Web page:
TRUTH: Cyclocross, or 'cross, is awesome! It's challenging, it's addictive, it's darn hard, and most of all it's FUN! If you've never raced 'cross or are new to the sport, it may seem rather intimidating. Despite the fact that cyclocross' roots go back to 1902 (that' right, 1902...not a typo!), it's relatively "new" in America. It's popularity in the U.S. really boomed in the early to mid 2000's, hence the new feeling.
Since then it has evolved into a sport of it's own instead of something that road racers and mountain bike racers did in the fall and winter. There's cowbells, mud, tall socks, mustaches, dollar bills, beer, costumes, heckling, music, and more. Along with the excitement can a lot of hype and plenty of misconceptions.
I'm not blaming all the misconceptions on the Internet, but this was also the same time period where the interwebs became THE source for information. 'Cross created a real buzz on the web, in particular on social media, and an abundance of race reports, pictures, tips, advice, and bunk was readily available. To a person on the outside of the CX world looking in, it could certainly seem intimidating.
I can assure you from over 20 years of racing 'cross that, while there are certainly some unique elements to this discipline, it's not much more than riding your bike on varied terrain with some places where you'll need to get off an run with your bike.
I've taught dozens of cyclists how to "cyclocross", and after the clinics they would often say, "that's it? I can do that!" Yes you can! Let's not let these misconceptions keep you from trying something that's really fun.
Let's get into it:
1. There's a lot of running in cyclocross
Yes, in almost every course that you'll find there will be at least one place where you'll need to get off your bike and run with your bike. Most common are the man made barriers. However, these are between 4-6 meters apart so it's only a handful of seconds of running per lap. Sometimes you'll have a very messy course with lots of running, or super deep sand, a muddy, steep run-up. or snow and slush But over the course of a 5-10 minute lap, it will be a very small percentage of running. So you need to be able to get on and off your bike and run with it, but you don't need to be a "runner" to go have some fun with 'cross. If you choose to become more competitive, being able to run faster will certainly come in handy, but let's get you out there first.
2. You need wheels or a bike in the pit
Having a spare set of wheels or better, a bike, in the pit can definitely save your race if you have a mechanical. As one climbs through the categories, this maybe become more important. But it is NOT a requirement at all. With today's technology such as tubeless tires and disc brakes, I've seen far fewer bike/wheel changes than a couple of decades ago.
3. You need to have multi-thousand dollar carbon bike with electronic shifting and deep dish carbon wheels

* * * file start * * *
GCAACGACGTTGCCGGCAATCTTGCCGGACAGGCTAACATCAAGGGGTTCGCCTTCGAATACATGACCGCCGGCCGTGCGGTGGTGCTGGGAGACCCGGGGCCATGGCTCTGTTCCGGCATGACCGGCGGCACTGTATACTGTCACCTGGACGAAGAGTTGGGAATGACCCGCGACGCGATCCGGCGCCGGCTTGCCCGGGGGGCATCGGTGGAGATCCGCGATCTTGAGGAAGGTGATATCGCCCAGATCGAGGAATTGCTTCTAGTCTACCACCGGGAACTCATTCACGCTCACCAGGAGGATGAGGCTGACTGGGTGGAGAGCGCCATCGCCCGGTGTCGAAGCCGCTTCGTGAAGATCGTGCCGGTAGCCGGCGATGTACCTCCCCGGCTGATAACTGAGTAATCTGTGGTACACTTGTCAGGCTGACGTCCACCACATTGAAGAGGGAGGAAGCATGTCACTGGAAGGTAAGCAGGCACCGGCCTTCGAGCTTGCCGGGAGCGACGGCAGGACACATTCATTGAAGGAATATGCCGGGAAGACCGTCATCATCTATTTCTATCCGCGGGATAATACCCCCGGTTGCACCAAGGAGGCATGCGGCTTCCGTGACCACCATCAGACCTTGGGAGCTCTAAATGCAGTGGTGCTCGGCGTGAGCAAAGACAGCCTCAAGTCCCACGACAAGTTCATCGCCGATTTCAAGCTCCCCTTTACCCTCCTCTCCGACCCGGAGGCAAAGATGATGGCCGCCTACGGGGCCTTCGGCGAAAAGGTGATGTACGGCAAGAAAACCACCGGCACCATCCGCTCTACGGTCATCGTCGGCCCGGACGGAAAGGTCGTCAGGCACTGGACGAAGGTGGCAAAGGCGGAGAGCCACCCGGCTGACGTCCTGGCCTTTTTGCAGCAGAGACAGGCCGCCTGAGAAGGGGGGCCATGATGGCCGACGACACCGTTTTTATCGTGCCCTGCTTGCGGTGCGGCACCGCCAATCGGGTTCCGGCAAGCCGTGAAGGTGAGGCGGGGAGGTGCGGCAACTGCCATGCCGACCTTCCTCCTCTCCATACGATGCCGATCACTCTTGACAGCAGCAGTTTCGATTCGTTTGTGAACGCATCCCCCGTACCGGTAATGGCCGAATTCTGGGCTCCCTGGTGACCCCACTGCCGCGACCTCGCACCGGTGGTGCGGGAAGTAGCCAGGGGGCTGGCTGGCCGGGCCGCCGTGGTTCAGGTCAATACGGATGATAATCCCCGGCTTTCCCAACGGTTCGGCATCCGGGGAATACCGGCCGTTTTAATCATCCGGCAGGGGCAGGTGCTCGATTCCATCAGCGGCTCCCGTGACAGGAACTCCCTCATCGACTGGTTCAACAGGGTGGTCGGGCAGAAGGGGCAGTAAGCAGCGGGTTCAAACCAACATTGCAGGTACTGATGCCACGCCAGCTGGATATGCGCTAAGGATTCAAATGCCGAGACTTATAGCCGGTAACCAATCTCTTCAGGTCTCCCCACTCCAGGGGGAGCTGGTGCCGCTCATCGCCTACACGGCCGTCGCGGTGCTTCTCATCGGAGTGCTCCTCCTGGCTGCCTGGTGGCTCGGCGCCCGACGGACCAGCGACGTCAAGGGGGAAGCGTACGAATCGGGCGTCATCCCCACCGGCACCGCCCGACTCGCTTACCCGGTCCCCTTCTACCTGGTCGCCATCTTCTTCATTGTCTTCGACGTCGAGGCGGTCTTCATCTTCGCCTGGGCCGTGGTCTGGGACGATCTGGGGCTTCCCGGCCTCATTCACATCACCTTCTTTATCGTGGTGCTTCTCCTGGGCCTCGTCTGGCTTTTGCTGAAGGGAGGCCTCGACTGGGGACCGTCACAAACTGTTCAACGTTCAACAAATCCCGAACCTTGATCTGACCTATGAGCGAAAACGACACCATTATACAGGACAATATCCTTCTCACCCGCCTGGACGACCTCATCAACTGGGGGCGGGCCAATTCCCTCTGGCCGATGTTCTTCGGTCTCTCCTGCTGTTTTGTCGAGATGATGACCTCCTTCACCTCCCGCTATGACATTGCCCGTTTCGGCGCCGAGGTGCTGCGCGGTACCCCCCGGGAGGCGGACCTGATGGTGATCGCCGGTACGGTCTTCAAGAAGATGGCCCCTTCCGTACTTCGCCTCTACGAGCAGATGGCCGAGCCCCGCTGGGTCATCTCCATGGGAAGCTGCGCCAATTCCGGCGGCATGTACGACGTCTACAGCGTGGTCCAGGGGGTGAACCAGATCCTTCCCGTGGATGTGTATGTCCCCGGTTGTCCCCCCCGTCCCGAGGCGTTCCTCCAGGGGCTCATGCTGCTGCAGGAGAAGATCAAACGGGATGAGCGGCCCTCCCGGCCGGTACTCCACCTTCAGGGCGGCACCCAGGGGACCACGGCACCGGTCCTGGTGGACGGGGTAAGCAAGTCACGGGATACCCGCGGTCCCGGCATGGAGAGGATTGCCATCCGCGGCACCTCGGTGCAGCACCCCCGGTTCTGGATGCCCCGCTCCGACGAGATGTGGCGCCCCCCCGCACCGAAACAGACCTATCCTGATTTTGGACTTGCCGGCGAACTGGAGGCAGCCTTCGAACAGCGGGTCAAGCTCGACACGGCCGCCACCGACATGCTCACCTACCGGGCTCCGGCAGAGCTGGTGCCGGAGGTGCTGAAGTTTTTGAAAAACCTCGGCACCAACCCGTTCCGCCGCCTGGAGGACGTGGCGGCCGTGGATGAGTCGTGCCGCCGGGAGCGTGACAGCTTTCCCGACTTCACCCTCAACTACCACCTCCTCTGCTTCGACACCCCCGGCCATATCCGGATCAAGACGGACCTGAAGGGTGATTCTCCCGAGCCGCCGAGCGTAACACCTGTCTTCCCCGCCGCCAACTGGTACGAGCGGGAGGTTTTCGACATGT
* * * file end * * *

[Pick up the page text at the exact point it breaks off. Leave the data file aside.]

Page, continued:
One of the aspects of 'cross that I love is it can be a real "run what you brung" sport. I started in this sport with a used aluminum bike with an aluminum fork (HARSH!) with v-brakes, 700x32 tubed tires, and 48/38 gearing. That bike was also my winter training bike, but it served me well on the race course, earning me a good handful of podiums including several state championship podiums in the elite category. My buddy started racing CX on an old road bike with skinny 'cross tires jammed in there. Not ideal, but on a dry course it was great. And it got him his start and has since become a very successful 'cross racer.
Go check out a race. You'll see mountain bikes, flat bar bikes, gravel bikes, and more. Just go race!
4. I need to be fast over the barriers or everyone will make fun of me.
True, there's heckling in cyclocross and as the number of beers increases, the shouts become louder. But when there's hecklers, they make fun of EVERYBODY! Unfortunately, at our local races, the number of spectators is minimal, and I've seen the heckling really decline. So just do your best to stay smooth and work on your dismounting/mounting, but don't stress over it. Get some thick skin and focus on the task at hand and the FUN of cyclocross. In the immortal words of Elanor Roosevelt, "You wouldn't worry so much about what others think of you if you realized how seldom they do"
5. You can't take a drink during a cyclocross race
I wrote about this last week and how this is not true. You CAN keep your bottle cages on your bike and you CAN have a bottle in those cages. As I wrote, if you don't need to or can't shoulder your bike and it's hot or even warm, why not? Sure, someone may goof on you and tell you you should take off your cages, but just let that unsolicited advice wash off of you. If taking in some water or sports drink during your race will make your experience better, go for it! Keep in mind what is prohibited, unless noted by the officials, is receiving a "hand up" from a helper on the side of the course. A hand up of beer, however, is often overlooked, but not always recommend. : )
So there it is. Things I've heard over the years and things that folks have told me that kept them from signing up for a race.
A great way to increase your comfort level and understanding of cyclocross, is to jump in a clinic or hire a coach to show you the ropes. I'm avaialbe for both group and individual training sessions so if you're interested, give me a shout!
What misconceptions have you heard about 'cross? Let us know by leaving a comment below.
Until next time, Hup-Hup!
Coach B.L. is the head coach at BJL Coaching and an avid racer and cycling enthusiast himself.